Set isKeyReleased to false in the onKeyDown function and to true in onKeyUp.

Then we need to use isKeyReleased as a condition for the if statement of the tag deletion logic. That way, we only delete the characters in the input field when the backspace key is pressed and held.

Pressed and Held Delete

Below are the final versions of both functions.

const onKeyDown = (e) => {
  const { key } = e;
  const trimmedInput = input.trim();

  if (key === ',' && trimmedInput.length && !tags.includes(trimmedInput)) {
    e.preventDefault();
    setTags(prevState => [...prevState, trimmedInput]);
    setInput('');
  }

  if (key === "Backspace" && !input.length && tags.length && isKeyReleased) {
    const tagsCopy = [...tags];
    const poppedTag = tagsCopy.pop();
    e.preventDefault();
    setTags(tagsCopy);
    setInput(poppedTag);
  }

  setIsKeyReleased(false);
};

const onKeyUp = () => {
  setIsKeyReleased(true);
}

Don’t forget to update the HTML input tag with onKeyUp handler.

<input
  value={input}
  placeholder="Enter a tag"
  onKeyDown={onKeyDown}
  onKeyUp={onKeyUp}
  onChange={onChange}
/>

Deleting a specific tag

Being able to delete a specific tag is another required feature in order to create a good user experience. In order to implement this, we need to slightly change the tag markup by only adding an HTML button tag.

The onClick event handler of the button calls a function named deleteTag, where index of a tag is passed as an argument.

{tags.map((tag, index) => (
  <div className="tag">
    {tag}
    <button onClick={() => deleteTag(index)}>x</button>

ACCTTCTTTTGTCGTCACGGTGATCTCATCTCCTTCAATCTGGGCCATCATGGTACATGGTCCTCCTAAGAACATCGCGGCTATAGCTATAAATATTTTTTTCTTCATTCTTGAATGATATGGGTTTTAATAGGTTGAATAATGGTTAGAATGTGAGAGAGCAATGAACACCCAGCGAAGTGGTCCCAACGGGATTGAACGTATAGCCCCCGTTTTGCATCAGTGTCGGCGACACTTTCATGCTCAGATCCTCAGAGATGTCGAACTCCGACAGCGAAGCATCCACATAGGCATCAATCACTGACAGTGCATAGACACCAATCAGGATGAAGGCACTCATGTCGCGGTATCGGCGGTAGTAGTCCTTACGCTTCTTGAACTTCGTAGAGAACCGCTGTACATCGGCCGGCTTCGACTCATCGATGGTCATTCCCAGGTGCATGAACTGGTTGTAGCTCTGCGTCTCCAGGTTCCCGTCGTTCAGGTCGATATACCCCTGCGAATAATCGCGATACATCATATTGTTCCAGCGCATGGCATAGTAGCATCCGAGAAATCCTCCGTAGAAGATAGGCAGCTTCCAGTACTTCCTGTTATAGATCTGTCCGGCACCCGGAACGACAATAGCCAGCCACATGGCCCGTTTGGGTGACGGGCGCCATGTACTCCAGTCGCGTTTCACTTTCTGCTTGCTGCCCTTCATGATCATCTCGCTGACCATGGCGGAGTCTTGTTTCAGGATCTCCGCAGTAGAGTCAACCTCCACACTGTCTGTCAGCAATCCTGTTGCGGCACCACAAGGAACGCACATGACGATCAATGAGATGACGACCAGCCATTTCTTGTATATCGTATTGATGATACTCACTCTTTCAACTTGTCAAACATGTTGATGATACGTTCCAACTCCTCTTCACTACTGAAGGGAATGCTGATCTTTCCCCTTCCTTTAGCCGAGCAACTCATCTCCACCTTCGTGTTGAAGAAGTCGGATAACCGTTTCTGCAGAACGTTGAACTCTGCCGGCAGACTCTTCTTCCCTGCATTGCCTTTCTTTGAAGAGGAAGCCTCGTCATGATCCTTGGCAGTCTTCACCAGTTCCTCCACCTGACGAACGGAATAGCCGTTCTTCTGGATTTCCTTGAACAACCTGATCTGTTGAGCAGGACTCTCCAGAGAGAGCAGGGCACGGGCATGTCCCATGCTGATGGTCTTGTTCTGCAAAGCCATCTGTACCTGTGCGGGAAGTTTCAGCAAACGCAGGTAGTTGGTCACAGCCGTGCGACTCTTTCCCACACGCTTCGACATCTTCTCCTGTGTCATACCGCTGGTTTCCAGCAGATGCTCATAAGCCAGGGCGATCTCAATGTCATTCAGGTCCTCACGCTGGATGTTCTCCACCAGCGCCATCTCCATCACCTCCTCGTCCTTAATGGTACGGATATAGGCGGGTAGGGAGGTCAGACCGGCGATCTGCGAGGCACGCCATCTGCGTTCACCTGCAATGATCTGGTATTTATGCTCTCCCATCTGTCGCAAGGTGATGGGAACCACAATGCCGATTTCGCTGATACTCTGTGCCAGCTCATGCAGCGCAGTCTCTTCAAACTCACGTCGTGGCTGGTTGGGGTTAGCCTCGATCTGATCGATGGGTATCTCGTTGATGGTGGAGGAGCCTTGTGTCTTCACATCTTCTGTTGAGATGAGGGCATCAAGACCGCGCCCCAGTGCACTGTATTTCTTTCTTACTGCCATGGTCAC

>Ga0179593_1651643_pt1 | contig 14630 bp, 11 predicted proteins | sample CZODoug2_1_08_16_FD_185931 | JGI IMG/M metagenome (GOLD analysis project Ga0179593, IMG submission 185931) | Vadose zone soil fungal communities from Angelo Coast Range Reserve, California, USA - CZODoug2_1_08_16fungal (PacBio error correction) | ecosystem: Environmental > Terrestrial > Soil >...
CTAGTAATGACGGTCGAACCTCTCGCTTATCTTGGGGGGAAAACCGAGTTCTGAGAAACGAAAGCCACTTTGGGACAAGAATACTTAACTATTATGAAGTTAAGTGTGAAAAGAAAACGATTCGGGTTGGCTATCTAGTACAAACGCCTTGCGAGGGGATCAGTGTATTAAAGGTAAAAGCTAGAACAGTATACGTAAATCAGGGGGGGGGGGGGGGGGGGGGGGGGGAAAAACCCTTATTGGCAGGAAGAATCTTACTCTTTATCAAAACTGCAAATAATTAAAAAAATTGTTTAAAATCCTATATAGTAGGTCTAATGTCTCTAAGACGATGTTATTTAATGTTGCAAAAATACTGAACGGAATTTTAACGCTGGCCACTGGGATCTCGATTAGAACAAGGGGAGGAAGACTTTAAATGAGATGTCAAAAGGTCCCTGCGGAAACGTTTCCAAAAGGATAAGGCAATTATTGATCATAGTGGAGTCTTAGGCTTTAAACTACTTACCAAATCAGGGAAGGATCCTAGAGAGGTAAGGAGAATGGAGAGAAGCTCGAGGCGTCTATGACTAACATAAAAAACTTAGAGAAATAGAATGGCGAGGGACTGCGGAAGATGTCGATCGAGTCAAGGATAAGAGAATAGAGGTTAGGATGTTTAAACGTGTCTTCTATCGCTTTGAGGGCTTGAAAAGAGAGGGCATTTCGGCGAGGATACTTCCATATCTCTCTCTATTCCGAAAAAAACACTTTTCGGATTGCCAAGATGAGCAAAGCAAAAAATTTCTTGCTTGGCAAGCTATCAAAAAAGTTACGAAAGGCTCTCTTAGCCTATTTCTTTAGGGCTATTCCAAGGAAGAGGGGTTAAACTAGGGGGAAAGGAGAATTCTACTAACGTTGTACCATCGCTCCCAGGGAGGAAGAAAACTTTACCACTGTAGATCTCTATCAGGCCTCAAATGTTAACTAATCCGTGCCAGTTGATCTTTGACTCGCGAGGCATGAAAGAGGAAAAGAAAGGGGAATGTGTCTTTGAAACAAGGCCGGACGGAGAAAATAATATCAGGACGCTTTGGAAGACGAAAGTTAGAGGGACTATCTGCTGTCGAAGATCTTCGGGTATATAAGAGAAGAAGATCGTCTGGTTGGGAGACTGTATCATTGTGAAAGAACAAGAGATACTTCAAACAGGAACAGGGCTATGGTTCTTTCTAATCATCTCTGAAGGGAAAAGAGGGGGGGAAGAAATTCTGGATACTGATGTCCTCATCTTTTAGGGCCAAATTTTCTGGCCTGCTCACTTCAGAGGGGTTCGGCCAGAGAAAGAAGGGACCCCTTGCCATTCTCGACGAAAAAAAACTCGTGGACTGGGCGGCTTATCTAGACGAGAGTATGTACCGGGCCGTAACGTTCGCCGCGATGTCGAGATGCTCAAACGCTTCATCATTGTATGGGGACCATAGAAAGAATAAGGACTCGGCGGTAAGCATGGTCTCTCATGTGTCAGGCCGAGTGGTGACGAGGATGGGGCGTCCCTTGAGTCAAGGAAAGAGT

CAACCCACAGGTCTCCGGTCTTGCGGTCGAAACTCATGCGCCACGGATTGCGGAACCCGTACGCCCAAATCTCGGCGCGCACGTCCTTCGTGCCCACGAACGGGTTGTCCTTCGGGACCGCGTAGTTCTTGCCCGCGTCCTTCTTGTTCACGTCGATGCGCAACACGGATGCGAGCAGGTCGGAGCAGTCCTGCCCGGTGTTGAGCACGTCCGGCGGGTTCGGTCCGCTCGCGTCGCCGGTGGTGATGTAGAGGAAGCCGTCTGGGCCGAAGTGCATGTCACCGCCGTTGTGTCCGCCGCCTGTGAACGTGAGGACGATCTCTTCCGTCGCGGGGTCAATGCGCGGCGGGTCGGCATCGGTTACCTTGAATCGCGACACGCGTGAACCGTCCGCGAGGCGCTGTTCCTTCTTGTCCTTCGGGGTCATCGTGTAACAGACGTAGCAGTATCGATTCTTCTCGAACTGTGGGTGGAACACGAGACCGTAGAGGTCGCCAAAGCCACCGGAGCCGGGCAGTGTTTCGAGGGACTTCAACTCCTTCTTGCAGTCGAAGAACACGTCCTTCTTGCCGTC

</div>
))}

The deleteTag function filters out the tags by their index values. Because we passed the index of the tag that we want to delete, we pick all the tags that don’t have that same index position in the array.

const deleteTag = (index) => {
  setTags(prevState => prevState.filter((tag, i) => i !== index))
}

Delete Tags With Box

At this point, we have a fully functional tag input field, but it obviously does not look good. I will not get into the details of styling, but below you can find an example CSS file so that it looks like this:

Tag Auto Add

.container {
  display: flex;
  overflow: scroll;
  width: 100%;
  max-width: 100%;
  padding-left: 14px;
  border: 1px grey solid;
  border-radius: 5px;
  color: black
}

.container input {
  width: 100%;
  min-width: 50%;
  border: none;
  border-radius: 5px;
  padding: 14px;
  padding-left: 14px;
}

.tag {
  display: flex;
  align-items: center;
  margin: 7px 0;
  margin-right: 10px;
  padding: 0 10px;
  padding-right: 5px;
  border: 1px solid orange;
  border-radius: 5px;
  background-color: orange;
  white-space: nowrap;
  color: white;
}

.tag button {
  display: flex;
  padding: 6px;
  border: none;
  background-color: unset;
  cursor: pointer;
  color: white;
}

I hope you’ve found this tutorial on building a tag input field component in React helpful. Thanks for reading.

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Doğacan Bilgili A software developer who is also into 3D-modeling and animation.